Mike Conley carried the Grizzlies all game. But the final seconds of overtime belonged to Marc Gasol.
That’s not to say Stevens is a future Hall of Famer, either. Part of the reason for the boomerang of opinion against Stevens has been the way he’s sometimes portrayed as a golden boy of the NBA. That was compounded by an ESPN ranking that had Stevens as the NBA’s third-best coach. The truth — as always — is somewhere in between.
Stevens is a sharp Xs and Os guy, and he has rebuilt the Boston offense to thrive in today’s NBA. He’s helped some mediocre players on the roster get the most out of their ability. On the downside, he can be slow on in-game adjustments. Another knock on Stevens that has been floated from players is that he’s not a great communicator — players can deal with alterations to their roles within the rotation, but Stevens does not always explain those alterations.
But for a purely impartial look at Stevens and where he sits among coaches in the league, we went to three league observers: an Eastern Conference scout, front-office executive and assistant coach. Their takes are as follows.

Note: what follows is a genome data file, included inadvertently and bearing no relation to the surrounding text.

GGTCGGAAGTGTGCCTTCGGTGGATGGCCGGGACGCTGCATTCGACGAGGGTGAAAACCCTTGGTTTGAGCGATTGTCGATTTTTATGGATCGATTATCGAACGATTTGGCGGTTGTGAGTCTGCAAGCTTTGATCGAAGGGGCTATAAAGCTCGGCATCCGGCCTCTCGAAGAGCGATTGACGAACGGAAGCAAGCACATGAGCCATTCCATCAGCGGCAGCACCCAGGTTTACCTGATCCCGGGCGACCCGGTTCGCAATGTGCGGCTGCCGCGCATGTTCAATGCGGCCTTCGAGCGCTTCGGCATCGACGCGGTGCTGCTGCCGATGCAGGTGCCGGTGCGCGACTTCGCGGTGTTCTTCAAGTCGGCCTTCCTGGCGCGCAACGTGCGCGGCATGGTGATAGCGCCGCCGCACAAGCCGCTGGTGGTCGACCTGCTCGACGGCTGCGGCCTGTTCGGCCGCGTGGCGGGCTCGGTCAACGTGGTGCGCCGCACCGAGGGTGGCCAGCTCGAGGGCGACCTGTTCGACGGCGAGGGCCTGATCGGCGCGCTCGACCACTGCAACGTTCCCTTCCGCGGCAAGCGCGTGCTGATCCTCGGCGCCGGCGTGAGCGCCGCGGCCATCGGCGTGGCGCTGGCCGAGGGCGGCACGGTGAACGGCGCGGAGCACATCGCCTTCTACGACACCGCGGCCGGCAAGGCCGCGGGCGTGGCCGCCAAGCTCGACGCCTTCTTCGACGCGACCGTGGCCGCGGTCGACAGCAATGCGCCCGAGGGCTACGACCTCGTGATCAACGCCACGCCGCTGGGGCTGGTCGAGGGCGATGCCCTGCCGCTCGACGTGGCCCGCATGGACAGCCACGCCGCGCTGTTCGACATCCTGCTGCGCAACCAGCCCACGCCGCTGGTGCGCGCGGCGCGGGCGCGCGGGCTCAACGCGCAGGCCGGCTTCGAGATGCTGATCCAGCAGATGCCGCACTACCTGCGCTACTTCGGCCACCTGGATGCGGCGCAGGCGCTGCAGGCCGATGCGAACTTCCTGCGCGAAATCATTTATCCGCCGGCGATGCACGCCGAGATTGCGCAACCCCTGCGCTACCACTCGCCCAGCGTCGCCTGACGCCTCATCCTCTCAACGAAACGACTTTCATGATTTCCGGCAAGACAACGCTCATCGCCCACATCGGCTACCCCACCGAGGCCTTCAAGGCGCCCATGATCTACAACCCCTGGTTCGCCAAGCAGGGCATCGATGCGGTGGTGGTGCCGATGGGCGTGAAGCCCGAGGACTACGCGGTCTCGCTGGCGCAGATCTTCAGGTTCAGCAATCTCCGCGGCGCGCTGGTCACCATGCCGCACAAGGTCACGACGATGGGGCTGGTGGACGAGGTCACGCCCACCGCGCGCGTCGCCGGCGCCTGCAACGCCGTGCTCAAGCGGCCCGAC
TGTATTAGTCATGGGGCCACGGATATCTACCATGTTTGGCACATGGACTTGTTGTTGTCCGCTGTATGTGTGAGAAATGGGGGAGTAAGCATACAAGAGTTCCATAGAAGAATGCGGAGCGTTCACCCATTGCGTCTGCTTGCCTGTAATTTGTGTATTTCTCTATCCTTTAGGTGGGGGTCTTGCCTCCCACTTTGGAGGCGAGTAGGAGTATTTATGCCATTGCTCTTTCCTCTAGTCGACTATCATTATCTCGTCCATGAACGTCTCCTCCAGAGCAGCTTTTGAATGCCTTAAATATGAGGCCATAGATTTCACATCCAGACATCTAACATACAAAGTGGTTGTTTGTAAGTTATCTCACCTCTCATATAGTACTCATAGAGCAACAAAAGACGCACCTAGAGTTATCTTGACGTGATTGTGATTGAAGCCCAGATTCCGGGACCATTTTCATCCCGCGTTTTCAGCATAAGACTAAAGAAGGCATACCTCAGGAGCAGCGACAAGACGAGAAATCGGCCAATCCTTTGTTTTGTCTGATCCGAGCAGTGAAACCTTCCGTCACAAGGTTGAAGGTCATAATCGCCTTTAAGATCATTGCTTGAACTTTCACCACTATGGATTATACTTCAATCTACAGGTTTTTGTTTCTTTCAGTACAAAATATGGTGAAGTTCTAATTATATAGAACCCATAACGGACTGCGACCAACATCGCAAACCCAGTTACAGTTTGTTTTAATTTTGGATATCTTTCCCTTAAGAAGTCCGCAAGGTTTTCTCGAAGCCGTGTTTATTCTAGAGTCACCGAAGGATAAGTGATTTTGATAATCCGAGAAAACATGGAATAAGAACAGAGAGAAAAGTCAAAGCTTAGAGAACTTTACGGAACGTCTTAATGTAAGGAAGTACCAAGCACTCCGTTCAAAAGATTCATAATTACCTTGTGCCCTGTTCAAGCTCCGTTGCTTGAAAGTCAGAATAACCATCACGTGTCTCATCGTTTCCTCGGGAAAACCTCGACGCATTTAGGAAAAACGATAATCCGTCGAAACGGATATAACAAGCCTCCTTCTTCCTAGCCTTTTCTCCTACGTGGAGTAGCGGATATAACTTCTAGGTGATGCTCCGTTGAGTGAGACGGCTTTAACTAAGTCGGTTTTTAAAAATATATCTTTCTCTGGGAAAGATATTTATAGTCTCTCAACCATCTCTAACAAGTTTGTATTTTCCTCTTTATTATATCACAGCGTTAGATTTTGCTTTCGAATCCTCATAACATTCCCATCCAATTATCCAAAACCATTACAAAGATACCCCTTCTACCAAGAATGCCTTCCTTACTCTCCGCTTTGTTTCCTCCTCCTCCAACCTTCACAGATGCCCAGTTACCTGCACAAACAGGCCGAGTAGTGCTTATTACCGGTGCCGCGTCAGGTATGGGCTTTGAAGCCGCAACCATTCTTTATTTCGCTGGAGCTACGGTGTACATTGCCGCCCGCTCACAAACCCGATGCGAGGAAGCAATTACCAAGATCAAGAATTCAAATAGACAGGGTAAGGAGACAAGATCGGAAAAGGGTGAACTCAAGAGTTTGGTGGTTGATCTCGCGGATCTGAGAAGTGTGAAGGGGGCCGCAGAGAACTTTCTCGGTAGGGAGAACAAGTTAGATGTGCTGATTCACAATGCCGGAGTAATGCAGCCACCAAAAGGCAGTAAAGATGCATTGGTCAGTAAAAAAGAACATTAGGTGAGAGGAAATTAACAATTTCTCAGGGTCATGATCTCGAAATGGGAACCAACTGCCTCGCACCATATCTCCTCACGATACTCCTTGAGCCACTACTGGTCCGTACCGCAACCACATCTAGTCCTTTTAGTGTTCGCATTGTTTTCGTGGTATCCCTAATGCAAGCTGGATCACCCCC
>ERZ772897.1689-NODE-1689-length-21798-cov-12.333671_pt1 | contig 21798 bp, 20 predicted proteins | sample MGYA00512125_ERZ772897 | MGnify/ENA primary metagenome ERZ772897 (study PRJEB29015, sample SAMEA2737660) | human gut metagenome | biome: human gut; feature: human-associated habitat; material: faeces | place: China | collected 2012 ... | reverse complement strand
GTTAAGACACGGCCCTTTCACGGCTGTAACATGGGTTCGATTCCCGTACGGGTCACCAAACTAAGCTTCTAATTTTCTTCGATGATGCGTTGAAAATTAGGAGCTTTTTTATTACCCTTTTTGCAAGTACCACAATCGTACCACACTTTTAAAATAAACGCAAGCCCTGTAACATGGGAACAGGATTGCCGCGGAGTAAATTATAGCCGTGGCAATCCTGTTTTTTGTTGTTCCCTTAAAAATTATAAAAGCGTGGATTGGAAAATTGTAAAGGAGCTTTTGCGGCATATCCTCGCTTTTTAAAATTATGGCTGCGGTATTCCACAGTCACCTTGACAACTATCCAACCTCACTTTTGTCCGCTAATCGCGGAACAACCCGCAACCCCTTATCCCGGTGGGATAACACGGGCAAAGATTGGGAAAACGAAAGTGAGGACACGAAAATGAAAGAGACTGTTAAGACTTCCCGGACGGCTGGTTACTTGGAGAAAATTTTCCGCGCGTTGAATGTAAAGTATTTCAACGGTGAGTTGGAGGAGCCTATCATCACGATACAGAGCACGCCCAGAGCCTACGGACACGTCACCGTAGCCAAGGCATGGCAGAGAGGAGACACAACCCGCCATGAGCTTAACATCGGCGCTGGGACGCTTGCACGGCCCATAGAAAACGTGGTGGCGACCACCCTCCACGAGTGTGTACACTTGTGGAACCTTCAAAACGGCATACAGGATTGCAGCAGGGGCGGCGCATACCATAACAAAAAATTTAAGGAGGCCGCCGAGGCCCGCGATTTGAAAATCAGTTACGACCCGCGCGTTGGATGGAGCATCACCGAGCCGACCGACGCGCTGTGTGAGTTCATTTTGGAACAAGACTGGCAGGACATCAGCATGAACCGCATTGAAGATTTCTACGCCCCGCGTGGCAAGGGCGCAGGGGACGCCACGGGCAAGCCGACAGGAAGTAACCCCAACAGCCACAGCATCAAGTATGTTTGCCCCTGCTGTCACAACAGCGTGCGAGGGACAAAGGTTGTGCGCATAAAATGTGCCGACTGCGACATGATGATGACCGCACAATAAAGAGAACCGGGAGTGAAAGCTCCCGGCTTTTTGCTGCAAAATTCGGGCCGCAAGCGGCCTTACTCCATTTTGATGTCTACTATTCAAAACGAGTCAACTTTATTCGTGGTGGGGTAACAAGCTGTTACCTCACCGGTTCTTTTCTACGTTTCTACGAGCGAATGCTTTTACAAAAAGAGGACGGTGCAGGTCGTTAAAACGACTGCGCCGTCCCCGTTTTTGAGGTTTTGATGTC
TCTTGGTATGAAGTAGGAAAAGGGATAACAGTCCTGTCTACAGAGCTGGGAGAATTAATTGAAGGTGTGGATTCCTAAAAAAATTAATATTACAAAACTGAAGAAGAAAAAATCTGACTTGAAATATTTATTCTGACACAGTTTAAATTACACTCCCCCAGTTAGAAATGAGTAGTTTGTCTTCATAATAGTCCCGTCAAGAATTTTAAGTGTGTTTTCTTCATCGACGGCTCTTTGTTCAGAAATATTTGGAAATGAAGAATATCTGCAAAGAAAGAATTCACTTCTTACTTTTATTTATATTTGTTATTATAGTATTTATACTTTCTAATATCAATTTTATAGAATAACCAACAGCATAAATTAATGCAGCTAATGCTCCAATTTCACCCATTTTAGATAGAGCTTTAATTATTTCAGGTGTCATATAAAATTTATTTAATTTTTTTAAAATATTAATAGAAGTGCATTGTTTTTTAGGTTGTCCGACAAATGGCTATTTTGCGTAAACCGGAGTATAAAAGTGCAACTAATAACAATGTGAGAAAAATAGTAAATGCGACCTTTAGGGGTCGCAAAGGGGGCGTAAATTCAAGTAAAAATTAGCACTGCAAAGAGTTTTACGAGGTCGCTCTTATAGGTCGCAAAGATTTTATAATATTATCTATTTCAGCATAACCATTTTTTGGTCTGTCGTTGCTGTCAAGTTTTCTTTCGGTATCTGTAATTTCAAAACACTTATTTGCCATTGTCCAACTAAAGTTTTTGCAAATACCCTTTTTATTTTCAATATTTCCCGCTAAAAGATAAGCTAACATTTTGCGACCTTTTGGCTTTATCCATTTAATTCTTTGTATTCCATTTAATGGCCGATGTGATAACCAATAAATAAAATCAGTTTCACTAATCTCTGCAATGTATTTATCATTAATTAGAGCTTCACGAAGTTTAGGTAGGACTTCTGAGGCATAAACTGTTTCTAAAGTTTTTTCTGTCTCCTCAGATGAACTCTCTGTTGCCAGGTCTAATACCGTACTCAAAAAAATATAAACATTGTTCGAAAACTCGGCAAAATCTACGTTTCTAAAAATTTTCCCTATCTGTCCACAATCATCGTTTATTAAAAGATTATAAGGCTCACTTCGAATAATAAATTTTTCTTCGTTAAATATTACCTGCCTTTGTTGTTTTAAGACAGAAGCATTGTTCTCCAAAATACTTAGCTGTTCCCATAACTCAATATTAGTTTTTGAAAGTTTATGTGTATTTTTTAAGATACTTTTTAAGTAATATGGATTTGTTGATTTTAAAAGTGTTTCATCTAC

On a bittersweet note, Thomas’s epic performance came on what would have been the 23rd birthday of his sister, Chyna Thomas, who died in a car crash last month.
“There was no way I couldn’t play on her birthday,” Thomas said. “I wanted to win for her.”
He said: “I can’t even sit up here and say I can [compare]. One thing I do know is that we had a huge halftime deficit and were able to come back and win the game.
“I didn’t know it was the biggest comeback or things of that nature. For myself, I just try to put myself in position to help my teammates win no matter who’s on the floor with me. Try to empower them, try to make them better, try to make them believe we can be great every night.